31. Alexander., et al. The Penn Helping Alliance Scales, in The Psychotherapeutic Process: A Research Handbook (1986): 325–366.
  32. Michel K., et al. “Discovering the truth in attempted suicide”. American Journal of Psychotherapy3 (2002): 424-437.
  33. Gysin-Maillart, A., et al. “A Novel Brief Therapy for Patients Who Attempt Suicide: A 24-months Follow-Up Randomized Controlled Study of the Attempted Suicide Short Intervention Program (ASSIP)”. PLoS Medicine3 (2016): e1001968.
  34. Park AL., et al. “Cost-effectiveness of a Brief Structured Intervention Program Aimed at Preventing Repeat Suicide Attempts Among Those Who Previously Attempted Suicide: A Secondary Analysis of the ASSIP Randomized Clinical Trial”. JAMA Netw Open6 (2018): e183680.
  35. Michel K and L Valach. “The Narrative Interview with the Suicidal Patient”. in Building a Therapeutic Alliance with the Suicidal Patient, K. Michel and D.A. Jobes, Editors. American Psychological Association APA Books: Washington, DC. (2011): 63-80.
  36. Warren MB and LA Smithkors. “Suicide Prevention in the U.S. Department of Veterans Affairs: Using the Evidence Without Losing the Narrative”. Psychiatric Service4 (2020): 398-400.
  37. Teismann T and W Dorrmann. “Suizidalität”. Psychotherapeut3 (2013): 297-311.
  38. Jobes DA. “The Collaborative Assessment and Management of Suicidality (CAMS): An Evolving Evidence‐Based Clinical Approach to Suicidal Risk”. Suicide and Life-Threatening Behavior6 (2012): 640-653.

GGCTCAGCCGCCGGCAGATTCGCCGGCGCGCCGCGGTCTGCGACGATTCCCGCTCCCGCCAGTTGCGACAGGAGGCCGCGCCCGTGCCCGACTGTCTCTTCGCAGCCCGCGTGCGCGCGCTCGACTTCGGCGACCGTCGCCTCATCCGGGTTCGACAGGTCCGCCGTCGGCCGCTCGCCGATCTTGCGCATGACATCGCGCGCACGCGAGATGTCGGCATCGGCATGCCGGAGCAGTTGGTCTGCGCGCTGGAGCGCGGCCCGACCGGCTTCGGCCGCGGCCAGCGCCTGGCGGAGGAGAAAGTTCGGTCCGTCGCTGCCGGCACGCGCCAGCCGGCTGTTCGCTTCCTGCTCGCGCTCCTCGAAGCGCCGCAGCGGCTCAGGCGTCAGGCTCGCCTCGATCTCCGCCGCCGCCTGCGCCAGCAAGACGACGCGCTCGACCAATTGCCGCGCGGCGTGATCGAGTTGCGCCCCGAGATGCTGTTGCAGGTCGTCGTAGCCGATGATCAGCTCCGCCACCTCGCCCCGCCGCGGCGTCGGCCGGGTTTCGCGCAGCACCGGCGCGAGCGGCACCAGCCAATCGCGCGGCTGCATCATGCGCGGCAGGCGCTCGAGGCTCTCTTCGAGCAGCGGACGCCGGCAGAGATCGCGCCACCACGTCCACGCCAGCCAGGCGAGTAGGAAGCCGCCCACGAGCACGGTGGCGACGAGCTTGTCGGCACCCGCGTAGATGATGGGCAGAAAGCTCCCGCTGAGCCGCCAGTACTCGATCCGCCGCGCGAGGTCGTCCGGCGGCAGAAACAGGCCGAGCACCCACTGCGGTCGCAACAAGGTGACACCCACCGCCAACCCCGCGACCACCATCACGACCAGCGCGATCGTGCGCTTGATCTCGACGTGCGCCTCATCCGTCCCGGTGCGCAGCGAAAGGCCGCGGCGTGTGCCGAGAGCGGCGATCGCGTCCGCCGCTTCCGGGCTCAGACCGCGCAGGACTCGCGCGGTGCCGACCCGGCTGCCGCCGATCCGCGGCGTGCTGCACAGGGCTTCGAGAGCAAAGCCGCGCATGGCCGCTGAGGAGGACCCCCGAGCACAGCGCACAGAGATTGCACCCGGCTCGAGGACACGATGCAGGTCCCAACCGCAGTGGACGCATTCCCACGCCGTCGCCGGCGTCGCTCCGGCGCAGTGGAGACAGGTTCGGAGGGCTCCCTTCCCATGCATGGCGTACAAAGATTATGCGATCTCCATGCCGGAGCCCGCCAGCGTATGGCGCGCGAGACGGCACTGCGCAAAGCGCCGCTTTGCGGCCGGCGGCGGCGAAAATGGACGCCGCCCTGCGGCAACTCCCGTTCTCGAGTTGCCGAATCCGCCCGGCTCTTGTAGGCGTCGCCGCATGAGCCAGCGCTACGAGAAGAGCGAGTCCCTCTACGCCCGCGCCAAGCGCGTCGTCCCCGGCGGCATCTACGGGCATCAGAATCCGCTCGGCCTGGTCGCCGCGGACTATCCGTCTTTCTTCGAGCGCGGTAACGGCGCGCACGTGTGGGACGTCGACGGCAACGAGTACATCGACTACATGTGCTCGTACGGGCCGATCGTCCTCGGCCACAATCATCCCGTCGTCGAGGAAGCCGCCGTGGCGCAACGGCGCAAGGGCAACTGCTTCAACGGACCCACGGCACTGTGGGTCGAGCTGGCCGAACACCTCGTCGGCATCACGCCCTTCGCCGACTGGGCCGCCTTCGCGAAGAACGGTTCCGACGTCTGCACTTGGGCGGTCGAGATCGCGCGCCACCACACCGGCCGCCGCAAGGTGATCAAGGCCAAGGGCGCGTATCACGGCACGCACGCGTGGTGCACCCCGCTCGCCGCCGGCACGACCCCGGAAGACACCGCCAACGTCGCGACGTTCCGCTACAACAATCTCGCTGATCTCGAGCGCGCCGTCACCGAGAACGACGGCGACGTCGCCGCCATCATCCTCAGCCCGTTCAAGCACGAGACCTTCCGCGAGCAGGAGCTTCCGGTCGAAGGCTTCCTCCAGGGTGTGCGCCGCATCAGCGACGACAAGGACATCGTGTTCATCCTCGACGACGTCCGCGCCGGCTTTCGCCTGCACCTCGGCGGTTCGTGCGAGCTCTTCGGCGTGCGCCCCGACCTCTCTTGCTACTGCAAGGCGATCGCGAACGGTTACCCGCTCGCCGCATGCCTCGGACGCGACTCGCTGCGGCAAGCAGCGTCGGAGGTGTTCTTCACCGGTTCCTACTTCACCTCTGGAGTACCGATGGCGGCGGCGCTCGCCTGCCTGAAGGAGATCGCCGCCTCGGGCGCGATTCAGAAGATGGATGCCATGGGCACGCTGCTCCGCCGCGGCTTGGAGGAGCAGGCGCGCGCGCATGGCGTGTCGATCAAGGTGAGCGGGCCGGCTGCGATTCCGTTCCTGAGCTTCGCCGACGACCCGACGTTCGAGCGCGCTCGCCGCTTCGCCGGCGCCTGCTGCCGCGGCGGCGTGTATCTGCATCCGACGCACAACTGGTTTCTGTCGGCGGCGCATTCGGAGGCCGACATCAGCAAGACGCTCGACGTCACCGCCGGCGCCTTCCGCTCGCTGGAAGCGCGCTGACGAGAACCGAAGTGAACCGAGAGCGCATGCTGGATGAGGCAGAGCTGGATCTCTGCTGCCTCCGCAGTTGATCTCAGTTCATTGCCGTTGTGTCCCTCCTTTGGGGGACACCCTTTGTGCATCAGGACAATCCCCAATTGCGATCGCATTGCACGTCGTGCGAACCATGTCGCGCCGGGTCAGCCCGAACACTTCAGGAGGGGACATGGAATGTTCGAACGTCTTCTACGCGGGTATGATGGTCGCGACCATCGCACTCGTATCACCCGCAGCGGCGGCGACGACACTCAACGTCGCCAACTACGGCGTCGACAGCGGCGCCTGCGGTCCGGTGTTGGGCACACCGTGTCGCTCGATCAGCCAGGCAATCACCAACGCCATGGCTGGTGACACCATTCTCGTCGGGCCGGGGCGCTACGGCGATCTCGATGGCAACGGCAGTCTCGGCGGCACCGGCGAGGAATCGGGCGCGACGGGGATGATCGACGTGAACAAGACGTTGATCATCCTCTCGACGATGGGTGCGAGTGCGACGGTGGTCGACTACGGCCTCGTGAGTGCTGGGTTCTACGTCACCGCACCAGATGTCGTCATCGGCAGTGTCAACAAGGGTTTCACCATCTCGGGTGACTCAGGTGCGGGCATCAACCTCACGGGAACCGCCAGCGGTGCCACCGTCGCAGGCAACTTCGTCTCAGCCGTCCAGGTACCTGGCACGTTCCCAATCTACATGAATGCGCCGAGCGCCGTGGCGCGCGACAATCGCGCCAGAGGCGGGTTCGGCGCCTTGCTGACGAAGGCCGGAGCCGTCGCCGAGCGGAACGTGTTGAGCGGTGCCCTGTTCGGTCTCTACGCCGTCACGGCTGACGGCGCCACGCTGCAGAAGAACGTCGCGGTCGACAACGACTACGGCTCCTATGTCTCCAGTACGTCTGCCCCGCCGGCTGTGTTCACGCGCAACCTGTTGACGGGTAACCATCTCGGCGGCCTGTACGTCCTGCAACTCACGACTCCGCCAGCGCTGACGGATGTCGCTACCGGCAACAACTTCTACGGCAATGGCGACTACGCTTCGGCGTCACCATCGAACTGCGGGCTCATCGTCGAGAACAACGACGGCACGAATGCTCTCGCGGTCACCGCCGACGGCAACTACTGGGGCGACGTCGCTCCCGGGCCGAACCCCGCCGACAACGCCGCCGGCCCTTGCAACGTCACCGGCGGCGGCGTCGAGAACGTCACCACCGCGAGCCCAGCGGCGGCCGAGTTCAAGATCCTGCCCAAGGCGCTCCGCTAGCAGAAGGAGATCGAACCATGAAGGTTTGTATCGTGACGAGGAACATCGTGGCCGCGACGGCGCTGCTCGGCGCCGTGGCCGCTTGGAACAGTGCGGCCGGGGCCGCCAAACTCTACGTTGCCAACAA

39. Vannoy SD and LS Robins. “Suicide-related discussions with depressed primary care patients in the USA: gender and quality gaps. A mixed methods analysis”. BMJ Open2 (2011): e000198.
  40. McCabe R., et al. “How do healthcare professionals interview patients to assess suicide risk?” BMC Psychiatry1 (2017): 122.
  41. Barzilay S., et al. “Determinants and Predictive Value of Clinician Assessment of Short-Term Suicide Risk”. Suicide and Life-Threatening Behavior2 (2019): 614-626.
×

Citation

Citation: Konrad Michel. “Suicide Risk Assessment Must be Collaborative". Acta Scientific Medical Sciences 4.12 (2020): 38-43.




Metrics

Acceptance rate30%
Acceptance to publication20-30 days
Impact Factor0.851

Indexed In





News and Events


  • Certification for Review
    Acta Scientific certifies the Editors/reviewers for their review done towards the assigned articles of the respective journals.
  • Submission Timeline for Upcoming Issue
    The last date for submission of articles for regular Issues is April 25, 2021.
  • Publication Certificate
    Authors will be issued a "Publication Certificate" as a mark of appreciation for publishing their work.
  • Best Article of the Issue
    The Editors will elect one Best Article after each issue release. The authors of this article will be provided with a certificate of “Best Article of the Issue”.
  • Welcoming Article Submission
    Acta Scientific delightfully welcomes active researchers for submission of articles towards the upcoming issue of respective journals.
  • Contact US